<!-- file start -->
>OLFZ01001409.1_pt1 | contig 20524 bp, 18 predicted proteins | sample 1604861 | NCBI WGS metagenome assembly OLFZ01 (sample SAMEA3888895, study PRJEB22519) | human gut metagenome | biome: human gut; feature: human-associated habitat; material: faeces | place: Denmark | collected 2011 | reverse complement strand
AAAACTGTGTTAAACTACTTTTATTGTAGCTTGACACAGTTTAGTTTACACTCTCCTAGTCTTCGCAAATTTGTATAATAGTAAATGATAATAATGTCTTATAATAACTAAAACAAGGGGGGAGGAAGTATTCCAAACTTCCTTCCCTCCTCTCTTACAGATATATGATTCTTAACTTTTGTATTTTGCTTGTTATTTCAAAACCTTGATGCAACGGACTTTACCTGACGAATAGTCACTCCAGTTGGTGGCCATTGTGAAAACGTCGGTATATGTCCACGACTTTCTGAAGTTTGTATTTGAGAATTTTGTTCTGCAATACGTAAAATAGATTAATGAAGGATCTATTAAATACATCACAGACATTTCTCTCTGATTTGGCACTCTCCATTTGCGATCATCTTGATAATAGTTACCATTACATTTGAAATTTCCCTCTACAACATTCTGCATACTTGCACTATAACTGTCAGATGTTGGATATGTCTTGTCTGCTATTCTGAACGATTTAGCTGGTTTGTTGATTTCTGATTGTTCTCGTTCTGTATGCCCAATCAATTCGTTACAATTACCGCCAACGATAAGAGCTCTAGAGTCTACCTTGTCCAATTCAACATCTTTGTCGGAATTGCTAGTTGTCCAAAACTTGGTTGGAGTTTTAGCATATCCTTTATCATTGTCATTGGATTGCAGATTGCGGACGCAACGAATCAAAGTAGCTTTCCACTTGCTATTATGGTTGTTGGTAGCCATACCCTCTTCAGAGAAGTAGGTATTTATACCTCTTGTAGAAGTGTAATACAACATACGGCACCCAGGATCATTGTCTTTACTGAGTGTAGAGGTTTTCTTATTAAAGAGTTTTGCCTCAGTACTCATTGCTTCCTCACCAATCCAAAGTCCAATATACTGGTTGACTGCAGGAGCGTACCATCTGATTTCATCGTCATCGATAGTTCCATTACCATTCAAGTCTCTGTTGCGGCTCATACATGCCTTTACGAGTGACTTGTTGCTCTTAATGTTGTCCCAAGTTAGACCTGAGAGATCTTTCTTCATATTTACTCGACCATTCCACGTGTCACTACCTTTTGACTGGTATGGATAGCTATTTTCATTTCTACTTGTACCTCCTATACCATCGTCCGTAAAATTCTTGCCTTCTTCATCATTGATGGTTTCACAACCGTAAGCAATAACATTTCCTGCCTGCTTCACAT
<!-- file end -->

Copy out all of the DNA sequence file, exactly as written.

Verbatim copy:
>OLFZ01001409.1_pt1 | contig 20524 bp, 18 predicted proteins | sample 1604861 | NCBI WGS metagenome assembly OLFZ01 (sample SAMEA3888895, study PRJEB22519) | human gut metagenome | biome: human gut; feature: human-associated habitat; material: faeces | place: Denmark | collected 2011 | reverse complement strand
AAAACTGTGTTAAACTACTTTTATTGTAGCTTGACACAGTTTAGTTTACACTCTCCTAGTCTTCGCAAATTTGTATAATAGTAAATGATAATAATGTCTTATAATAACTAAAACAAGGGGGGAGGAAGTATTCCAAACTTCCTTCCCTCCTCTCTTACAGATATATGATTCTTAACTTTTGTATTTTGCTTGTTATTTCAAAACCTTGATGCAACGGACTTTACCTGACGAATAGTCACTCCAGTTGGTGGCCATTGTGAAAACGTCGGTATATGTCCACGACTTTCTGAAGTTTGTATTTGAGAATTTTGTTCTGCAATACGTAAAATAGATTAATGAAGGATCTATTAAATACATCACAGACATTTCTCTCTGATTTGGCACTCTCCATTTGCGATCATCTTGATAATAGTTACCATTACATTTGAAATTTCCCTCTACAACATTCTGCATACTTGCACTATAACTGTCAGATGTTGGATATGTCTTGTCTGCTATTCTGAACGATTTAGCTGGTTTGTTGATTTCTGATTGTTCTCGTTCTGTATGCCCAATCAATTCGTTACAATTACCGCCAACGATAAGAGCTCTAGAGTCTACCTTGTCCAATTCAACATCTTTGTCGGAATTGCTAGTTGTCCAAAACTTGGTTGGAGTTTTAGCATATCCTTTATCATTGTCATTGGATTGCAGATTGCGGACGCAACGAATCAAAGTAGCTTTCCACTTGCTATTATGGTTGTTGGTAGCCATACCCTCTTCAGAGAAGTAGGTATTTATACCTCTTGTAGAAGTGTAATACAACATACGGCACCCAGGATCATTGTCTTTACTGAGTGTAGAGGTTTTCTTATTAAAGAGTTTTGCCTCAGTACTCATTGCTTCCTCACCAATCCAAAGTCCAATATACTGGTTGACTGCAGGAGCGTACCATCTGATTTCATCGTCATCGATAGTTCCATTACCATTCAAGTCTCTGTTGCGGCTCATACATGCCTTTACGAGTGACTTGTTGCTCTTAATGTTGTCCCAAGTTAGACCTGAGAGATCTTTCTTCATATTTACTCGACCATTCCACGTGTCACTACCTTTTGACTGGTATGGATAGCTATTTTCATTTCTACTTGTACCTCCTATACCATCGTCCGTAAAATTCTTGCCTTCTTCATCATTGATGGTTTCACAACCGTAAGCAATAACATTTCCTGCCTGCTTCACAT